REUTERS/Shannon StapletonIt's human nature to look at white collar criminals like Bernie Madoff and cast them off as greedy, money-grubbing crooks.
But what if we all have a little Madoff inside us just waiting to rear its ugly head?
Researchers have increasingly explored the subconscious link between money and corruption –– called behavioral ethicality –– to find out why even morally conscious people are able to cause harm to others.
In a first-of-its-kind study from the University of Utah and Harvard University, hundreds of participants proved that simply the idea of money could lead them astray.
In four studies, 324 participants were asked to perform simple tasks, like word scrambles, that gave them subtle reminders of money with words or images. Control groups performed tasks without the money cues.
Afterward, researchers tested them in different ethical scenarios, such as watching an actor perform unethical tasks and deciding how likely they would be to do the same. Another test placed them in a hypothetical job hiring situation and asked them how likely they would be to hire a candidate who promised to divulge insider information on a competitor.
Across the board, participants who had been given money-related tasks had a greater likelihood of unethical intentions, decisions and behaviors, study co-author and Psychology professor Kristin Smith-Crowe told Business Insider.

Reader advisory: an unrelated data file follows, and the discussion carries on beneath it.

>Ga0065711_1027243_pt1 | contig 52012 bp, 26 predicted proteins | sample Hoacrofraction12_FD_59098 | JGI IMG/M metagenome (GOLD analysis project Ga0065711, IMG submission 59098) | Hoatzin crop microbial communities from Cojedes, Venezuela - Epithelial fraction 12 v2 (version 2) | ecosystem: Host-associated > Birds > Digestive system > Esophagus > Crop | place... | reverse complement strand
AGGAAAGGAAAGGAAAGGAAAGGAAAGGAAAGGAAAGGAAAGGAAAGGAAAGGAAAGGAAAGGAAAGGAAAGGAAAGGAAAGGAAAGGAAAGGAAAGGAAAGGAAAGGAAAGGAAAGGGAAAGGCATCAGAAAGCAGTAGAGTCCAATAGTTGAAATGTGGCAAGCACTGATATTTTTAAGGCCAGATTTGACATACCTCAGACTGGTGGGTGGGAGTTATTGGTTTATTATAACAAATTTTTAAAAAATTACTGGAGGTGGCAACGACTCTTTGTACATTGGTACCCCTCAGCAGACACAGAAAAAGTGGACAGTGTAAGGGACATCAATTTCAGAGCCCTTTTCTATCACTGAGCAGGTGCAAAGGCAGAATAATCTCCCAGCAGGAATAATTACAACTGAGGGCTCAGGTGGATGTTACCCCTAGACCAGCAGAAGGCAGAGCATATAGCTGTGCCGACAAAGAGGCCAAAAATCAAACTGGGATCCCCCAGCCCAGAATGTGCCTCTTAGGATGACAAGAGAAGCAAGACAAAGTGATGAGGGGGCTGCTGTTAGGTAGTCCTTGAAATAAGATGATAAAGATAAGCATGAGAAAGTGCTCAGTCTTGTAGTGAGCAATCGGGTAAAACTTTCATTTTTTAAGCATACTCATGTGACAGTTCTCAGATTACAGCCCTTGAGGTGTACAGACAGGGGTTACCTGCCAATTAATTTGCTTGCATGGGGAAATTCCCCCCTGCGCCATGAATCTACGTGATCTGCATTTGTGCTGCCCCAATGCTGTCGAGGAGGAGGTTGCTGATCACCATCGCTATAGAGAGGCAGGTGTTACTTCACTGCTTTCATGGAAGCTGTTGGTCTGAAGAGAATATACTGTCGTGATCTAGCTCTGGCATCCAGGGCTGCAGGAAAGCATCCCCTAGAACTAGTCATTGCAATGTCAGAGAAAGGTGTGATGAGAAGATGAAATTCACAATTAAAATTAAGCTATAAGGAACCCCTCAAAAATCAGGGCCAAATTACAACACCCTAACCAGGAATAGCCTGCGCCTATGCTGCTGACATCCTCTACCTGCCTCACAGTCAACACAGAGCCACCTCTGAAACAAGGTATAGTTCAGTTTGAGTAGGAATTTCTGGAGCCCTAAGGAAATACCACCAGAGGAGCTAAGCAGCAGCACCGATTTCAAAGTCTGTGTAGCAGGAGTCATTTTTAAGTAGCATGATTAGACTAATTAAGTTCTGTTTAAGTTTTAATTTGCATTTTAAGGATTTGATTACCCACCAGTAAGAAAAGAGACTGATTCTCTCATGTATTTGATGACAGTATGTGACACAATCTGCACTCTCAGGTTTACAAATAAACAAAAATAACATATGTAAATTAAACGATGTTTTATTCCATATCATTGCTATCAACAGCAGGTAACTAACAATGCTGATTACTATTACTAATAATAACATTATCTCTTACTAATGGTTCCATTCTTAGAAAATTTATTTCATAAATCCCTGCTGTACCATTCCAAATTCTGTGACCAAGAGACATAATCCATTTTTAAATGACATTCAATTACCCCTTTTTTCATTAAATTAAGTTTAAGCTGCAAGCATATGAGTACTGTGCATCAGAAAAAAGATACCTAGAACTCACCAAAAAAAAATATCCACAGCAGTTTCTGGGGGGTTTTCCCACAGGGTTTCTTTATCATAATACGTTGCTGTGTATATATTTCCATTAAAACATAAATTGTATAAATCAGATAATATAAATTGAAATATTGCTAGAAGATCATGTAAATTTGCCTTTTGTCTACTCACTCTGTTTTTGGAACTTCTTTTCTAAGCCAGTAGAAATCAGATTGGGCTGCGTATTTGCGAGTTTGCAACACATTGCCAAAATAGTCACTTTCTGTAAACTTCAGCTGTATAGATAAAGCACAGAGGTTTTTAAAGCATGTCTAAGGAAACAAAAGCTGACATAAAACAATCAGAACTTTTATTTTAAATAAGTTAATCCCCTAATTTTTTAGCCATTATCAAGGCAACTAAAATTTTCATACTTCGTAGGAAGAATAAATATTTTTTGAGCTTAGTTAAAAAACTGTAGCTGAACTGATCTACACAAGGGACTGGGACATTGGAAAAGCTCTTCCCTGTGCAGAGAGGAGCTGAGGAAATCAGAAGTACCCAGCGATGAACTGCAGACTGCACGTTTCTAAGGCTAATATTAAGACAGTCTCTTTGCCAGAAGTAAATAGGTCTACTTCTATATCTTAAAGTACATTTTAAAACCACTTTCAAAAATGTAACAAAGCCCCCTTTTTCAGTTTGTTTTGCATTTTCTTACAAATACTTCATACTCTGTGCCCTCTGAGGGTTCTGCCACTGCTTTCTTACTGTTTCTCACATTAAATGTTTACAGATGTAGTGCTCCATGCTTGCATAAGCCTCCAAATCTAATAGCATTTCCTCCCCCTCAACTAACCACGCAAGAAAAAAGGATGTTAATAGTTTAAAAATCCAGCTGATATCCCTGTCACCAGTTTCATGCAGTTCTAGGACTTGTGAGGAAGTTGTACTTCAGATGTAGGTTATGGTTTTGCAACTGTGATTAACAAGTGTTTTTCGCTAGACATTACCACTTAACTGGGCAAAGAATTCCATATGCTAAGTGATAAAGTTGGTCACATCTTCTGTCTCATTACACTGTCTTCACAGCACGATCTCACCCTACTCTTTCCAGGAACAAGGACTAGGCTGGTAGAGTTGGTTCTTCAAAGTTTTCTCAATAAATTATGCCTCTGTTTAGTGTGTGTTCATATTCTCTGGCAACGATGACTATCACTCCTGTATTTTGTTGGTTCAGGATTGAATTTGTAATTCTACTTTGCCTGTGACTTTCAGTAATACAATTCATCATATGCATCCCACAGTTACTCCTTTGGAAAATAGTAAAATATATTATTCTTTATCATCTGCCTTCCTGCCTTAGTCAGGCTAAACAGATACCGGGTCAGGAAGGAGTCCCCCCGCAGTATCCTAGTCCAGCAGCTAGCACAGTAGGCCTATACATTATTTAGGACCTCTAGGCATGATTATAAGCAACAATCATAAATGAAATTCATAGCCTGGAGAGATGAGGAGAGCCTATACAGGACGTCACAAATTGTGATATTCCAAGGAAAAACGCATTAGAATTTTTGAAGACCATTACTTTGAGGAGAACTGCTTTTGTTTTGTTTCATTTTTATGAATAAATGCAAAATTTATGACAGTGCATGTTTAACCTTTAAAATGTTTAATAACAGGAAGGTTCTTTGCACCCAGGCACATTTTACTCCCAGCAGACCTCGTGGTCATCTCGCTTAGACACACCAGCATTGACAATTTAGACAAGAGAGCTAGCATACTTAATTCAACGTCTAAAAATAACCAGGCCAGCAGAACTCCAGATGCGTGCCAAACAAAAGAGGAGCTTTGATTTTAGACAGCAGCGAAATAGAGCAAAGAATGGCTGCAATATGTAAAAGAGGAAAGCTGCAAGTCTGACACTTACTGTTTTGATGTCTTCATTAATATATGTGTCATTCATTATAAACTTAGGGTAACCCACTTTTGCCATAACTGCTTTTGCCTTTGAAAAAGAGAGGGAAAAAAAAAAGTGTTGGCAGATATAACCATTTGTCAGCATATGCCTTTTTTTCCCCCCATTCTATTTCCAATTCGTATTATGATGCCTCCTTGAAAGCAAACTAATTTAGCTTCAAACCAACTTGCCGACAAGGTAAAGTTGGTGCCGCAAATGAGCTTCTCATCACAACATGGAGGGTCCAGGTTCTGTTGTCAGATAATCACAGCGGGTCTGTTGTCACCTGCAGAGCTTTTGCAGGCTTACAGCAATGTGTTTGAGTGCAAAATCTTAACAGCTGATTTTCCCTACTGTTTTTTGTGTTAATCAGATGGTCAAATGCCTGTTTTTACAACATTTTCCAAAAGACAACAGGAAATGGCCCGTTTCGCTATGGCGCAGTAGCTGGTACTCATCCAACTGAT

"What was happening with our participants is that the exposure to the concept of money was actually affecting they way they were thinking," Smith-Crowe said. "The money cues were triggering a business decision mind frame, which meant that they focused on a cost benefit analysis as motivation to pursue their own self interest, rather than thinking about things more broadly."
Even people who took tests with super subtle money cues –– such as a word search that contained money-related terms –– were more likely to engage in unethical behavior, they found.
"It makes a lot of sense that greed would produce evil," Smith-Crowe said. "But we were interested in the fact that maybe it's not even love of money, but just the mere subtle exposure to the concept of money that, in and of itself, may also be corrupting."
The question now is whether we can stop people in places of power from making the kinds of self-promoting decisions that tend to harm others. Many companies ask employees to undergo ethics training, but Harvard researchers say that isn't enough .
"If e thics training is to actually change and improve ethical decision-making, it needs to incorporate behavioral ethics, and specifically the subtle ways in which our ethics are bounded," wrote Harvard researchers Max H. Bazerman and Ann E. Tenbrunsel in their study, "Blind Spot: Why We Fail to Do What’s Right and What to Do about It."
But according to Smith-Crowe, studies like hers are further-reaching than just the business world.
"It's still pretty amazing to us that these subtle cues to money can have that big of an effect on our decisions and our behavior," she said. "We feel like we know right from wrong, but we have to recognize that we're affected by things without realizing it."
You can find Smith-Crowe and her team's study, " Seeing green: Mere exposure to money triggers a business decision frame and unethical outcomes" in the May 2013 issue of "Organizational Behavior and Human Decision Processes."
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